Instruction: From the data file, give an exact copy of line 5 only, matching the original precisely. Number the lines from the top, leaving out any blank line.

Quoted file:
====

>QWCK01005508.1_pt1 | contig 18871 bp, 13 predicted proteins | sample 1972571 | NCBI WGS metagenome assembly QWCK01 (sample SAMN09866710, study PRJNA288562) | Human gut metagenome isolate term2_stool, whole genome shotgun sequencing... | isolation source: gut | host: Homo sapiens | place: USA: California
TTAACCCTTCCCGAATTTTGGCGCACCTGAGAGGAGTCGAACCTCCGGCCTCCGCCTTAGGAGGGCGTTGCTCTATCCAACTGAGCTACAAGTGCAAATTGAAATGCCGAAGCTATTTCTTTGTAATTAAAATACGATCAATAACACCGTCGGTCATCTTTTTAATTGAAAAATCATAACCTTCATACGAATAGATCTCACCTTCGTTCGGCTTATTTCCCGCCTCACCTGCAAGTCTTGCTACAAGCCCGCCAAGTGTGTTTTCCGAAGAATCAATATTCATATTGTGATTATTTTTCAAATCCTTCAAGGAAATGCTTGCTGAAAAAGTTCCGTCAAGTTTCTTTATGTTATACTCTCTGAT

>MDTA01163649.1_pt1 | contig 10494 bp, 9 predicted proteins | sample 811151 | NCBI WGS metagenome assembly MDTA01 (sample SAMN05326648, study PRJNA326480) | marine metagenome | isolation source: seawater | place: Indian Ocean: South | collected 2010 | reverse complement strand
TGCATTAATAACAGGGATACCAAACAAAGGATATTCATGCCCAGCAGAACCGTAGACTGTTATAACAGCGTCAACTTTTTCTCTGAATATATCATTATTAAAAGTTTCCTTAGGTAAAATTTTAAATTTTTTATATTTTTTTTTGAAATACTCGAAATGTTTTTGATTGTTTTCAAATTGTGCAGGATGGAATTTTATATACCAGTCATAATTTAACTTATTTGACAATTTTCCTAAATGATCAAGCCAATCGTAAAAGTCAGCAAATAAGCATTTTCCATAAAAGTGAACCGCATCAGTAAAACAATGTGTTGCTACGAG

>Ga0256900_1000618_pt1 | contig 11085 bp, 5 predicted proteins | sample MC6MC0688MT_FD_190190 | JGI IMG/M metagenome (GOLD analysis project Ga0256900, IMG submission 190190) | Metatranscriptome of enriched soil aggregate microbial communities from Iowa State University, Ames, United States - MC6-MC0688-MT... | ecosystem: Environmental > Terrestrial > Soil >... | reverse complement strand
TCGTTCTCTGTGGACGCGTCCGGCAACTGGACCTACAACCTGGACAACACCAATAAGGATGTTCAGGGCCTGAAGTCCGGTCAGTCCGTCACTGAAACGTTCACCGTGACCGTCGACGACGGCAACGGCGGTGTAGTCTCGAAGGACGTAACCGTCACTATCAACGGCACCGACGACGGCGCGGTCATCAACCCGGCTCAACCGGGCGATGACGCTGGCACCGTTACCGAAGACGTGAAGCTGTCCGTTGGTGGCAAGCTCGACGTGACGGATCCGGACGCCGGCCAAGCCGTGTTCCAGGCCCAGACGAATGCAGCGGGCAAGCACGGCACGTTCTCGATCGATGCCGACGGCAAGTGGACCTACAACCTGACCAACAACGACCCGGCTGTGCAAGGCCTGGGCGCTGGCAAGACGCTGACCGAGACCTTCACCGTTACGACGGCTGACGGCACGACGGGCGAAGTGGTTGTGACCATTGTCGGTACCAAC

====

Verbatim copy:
>Ga0256900_1000618_pt1 | contig 11085 bp, 5 predicted proteins | sample MC6MC0688MT_FD_190190 | JGI IMG/M metagenome (GOLD analysis project Ga0256900, IMG submission 190190) | Metatranscriptome of enriched soil aggregate microbial communities from Iowa State University, Ames, United States - MC6-MC0688-MT... | ecosystem: Environmental > Terrestrial > Soil >... | reverse complement strand